|Title||Methane consumption and carbon dioxide emission in tallgrass prairie: effects of biomass burning and conversion to agriculture|
|Publication Type||Journal Article|
|Year of Publication||1993|
|Authors||Tate, CM, Strigel, RG|
|Journal||Global Biogeochemical Cycles|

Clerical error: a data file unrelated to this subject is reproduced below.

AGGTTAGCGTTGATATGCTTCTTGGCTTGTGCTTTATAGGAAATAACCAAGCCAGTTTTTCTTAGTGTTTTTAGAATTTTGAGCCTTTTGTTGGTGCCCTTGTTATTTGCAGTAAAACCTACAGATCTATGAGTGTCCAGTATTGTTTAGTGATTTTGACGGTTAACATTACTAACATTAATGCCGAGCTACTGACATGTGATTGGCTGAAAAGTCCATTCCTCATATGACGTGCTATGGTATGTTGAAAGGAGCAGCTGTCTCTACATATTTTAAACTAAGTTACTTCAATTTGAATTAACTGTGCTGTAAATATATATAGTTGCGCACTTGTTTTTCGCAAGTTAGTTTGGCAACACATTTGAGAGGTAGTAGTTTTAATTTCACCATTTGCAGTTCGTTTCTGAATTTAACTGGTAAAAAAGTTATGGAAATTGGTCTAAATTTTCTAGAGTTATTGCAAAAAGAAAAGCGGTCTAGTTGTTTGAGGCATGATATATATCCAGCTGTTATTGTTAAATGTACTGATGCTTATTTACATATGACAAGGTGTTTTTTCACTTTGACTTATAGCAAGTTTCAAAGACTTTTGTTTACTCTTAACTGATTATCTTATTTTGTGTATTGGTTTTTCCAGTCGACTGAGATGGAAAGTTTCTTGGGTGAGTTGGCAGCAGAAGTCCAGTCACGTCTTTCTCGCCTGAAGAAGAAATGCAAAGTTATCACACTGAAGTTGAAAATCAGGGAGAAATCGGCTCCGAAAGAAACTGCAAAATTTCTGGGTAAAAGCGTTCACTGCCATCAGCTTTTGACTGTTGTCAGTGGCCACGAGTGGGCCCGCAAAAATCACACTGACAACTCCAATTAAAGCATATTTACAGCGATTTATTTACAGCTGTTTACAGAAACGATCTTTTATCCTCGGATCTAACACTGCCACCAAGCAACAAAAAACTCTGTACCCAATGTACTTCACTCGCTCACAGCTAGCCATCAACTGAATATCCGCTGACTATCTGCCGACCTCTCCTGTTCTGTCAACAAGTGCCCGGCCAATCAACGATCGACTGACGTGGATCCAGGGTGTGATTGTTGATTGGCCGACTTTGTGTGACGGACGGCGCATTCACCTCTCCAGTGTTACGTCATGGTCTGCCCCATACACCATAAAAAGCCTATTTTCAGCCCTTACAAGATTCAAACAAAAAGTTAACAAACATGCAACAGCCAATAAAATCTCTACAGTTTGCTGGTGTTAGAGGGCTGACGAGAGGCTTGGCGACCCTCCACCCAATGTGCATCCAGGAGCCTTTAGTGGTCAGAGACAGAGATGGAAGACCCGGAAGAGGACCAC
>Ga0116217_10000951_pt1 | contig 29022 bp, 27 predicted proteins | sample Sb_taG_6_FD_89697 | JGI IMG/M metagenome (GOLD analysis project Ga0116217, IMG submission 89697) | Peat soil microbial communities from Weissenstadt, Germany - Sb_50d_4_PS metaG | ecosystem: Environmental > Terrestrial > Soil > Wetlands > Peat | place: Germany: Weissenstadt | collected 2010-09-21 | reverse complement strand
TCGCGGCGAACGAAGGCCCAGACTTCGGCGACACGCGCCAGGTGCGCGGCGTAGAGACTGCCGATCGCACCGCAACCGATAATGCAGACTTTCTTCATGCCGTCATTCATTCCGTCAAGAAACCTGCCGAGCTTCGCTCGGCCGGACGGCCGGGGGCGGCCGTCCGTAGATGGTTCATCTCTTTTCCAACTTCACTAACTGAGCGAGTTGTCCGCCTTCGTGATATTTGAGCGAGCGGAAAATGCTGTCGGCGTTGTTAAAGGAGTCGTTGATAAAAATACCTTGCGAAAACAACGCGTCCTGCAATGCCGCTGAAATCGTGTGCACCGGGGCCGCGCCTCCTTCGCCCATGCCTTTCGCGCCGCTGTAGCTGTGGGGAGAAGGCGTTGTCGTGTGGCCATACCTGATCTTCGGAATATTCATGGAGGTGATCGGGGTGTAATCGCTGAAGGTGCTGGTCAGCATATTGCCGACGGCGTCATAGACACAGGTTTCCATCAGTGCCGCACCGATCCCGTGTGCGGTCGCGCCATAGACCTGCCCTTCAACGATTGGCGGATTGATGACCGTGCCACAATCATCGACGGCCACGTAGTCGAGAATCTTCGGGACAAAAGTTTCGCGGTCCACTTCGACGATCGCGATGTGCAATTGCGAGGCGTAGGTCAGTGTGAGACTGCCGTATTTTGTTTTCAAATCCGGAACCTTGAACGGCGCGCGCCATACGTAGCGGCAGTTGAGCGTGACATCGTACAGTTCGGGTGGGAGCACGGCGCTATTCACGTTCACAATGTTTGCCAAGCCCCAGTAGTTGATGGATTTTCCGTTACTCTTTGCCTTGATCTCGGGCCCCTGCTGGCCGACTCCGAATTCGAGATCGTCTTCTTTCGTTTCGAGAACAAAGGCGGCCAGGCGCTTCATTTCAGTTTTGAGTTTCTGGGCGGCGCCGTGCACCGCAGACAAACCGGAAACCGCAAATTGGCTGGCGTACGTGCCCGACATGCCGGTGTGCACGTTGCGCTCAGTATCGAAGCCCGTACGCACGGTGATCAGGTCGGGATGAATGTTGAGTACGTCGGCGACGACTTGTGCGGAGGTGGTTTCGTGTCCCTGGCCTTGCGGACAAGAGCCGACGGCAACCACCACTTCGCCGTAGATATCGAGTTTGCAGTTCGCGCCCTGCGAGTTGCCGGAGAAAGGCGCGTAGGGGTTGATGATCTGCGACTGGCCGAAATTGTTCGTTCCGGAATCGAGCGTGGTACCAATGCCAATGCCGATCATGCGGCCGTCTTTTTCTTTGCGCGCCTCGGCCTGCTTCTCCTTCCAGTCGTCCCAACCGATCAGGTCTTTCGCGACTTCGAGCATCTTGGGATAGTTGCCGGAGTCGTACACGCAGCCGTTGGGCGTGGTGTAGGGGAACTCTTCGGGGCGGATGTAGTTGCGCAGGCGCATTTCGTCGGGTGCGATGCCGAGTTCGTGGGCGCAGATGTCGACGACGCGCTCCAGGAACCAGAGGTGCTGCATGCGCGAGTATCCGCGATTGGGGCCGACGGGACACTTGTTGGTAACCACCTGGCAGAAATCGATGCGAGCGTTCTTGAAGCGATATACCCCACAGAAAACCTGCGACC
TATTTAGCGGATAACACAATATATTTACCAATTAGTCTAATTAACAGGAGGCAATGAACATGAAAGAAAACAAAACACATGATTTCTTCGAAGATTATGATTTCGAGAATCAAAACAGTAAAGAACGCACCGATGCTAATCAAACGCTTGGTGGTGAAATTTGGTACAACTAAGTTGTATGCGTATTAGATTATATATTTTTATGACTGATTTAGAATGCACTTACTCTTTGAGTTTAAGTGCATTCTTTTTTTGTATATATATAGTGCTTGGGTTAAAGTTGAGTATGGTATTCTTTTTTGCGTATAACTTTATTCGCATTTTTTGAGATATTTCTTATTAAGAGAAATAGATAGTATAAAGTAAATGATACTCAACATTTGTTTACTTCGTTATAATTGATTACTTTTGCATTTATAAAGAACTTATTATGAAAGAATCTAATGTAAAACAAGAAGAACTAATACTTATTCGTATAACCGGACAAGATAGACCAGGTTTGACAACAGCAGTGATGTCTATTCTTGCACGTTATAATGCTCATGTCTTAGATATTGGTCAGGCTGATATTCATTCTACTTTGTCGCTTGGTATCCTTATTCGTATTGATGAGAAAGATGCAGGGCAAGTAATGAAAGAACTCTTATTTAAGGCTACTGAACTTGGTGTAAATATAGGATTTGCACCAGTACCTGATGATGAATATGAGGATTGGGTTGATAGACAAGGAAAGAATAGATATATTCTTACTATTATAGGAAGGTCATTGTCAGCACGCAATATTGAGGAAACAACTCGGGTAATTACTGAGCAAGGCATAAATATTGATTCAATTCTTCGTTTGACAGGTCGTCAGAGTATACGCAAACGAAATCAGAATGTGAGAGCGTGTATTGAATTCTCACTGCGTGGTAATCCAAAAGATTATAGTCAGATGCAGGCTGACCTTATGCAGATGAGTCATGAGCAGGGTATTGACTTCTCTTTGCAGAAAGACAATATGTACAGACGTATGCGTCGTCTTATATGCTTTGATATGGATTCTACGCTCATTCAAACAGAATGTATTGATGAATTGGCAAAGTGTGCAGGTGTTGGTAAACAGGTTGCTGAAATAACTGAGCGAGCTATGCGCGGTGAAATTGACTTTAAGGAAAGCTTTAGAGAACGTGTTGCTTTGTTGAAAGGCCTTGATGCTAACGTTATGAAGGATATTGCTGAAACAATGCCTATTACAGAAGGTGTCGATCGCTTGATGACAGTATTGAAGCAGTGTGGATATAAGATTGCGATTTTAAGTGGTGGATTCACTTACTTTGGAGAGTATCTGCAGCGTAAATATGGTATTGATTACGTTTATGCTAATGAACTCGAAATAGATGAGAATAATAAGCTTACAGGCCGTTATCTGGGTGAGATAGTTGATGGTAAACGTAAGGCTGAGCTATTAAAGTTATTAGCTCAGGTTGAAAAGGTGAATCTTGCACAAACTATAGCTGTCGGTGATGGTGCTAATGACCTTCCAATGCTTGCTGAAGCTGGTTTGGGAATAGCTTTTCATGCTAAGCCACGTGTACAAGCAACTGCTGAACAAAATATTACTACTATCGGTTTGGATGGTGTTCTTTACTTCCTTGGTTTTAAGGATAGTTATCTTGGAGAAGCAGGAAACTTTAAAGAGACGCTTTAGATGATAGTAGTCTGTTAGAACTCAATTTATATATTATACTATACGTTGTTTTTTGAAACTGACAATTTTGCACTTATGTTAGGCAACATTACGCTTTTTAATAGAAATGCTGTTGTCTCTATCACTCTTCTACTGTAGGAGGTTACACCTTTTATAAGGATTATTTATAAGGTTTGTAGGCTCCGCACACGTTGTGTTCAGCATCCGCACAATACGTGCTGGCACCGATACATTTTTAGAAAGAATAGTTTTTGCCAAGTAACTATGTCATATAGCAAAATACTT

Consumption of atmospheric methane and emission of carbon dioxide by soils were measured on unburned and annually burned tallgrass prairie and on adjacent wheat and sorghum agricultural plots in Kansas. Profiles of CH4 and CO2 concentration with soil depth were also measured. Overall patterns of CH4 consumption by soils varied temporally, with soil depth and land use. Mean CH4 consumption for the 200-day sampling period was −1.02 mg CH4 m−2 d−1 (SE=0.13, n=41) for burned prairie, −0.63 (SE=0.09, n=45) for unburned prairie, −0.85 (SE=0.20, n=36) for wheat, and −0.45 (SE=0.08, n=40) for sorghum. Less than 20 % of the variance in CH4 consumption was explained by soil temperature and/or moisture content. Overall patterns of CO2 emission from prairie and agricultural soils varied temporally, but not among land use. Mean CO2 emission for the 200-day sampling period was 15.7 g CO2 m−2 d−1 (SE=1.8, n=41) for burned prairie, 14.5 (SE=1.3, n=45) for unburned prairie, 13.9 (SE=2.1, n=36) for wheat, and 10.3 (SE=2.1, n=40) for sorghum. More than 70% of the variance in prairie CO2 emission rate was explained by soil temperature and moisture. Crop management practices influenced the timing of CO2 emission from agricultural plots but not the net annual rate of emission. Methane concentrations generally decreased and CO2 concentrations increased with soil depth, and the magnitude of CH4 and CO2 flux generally increased with increased magnitude of the soil gas concentration gradient. Fertilization of agricultural fields had no measured effect on CH4 or CO2 flux or on soil gas concentrations.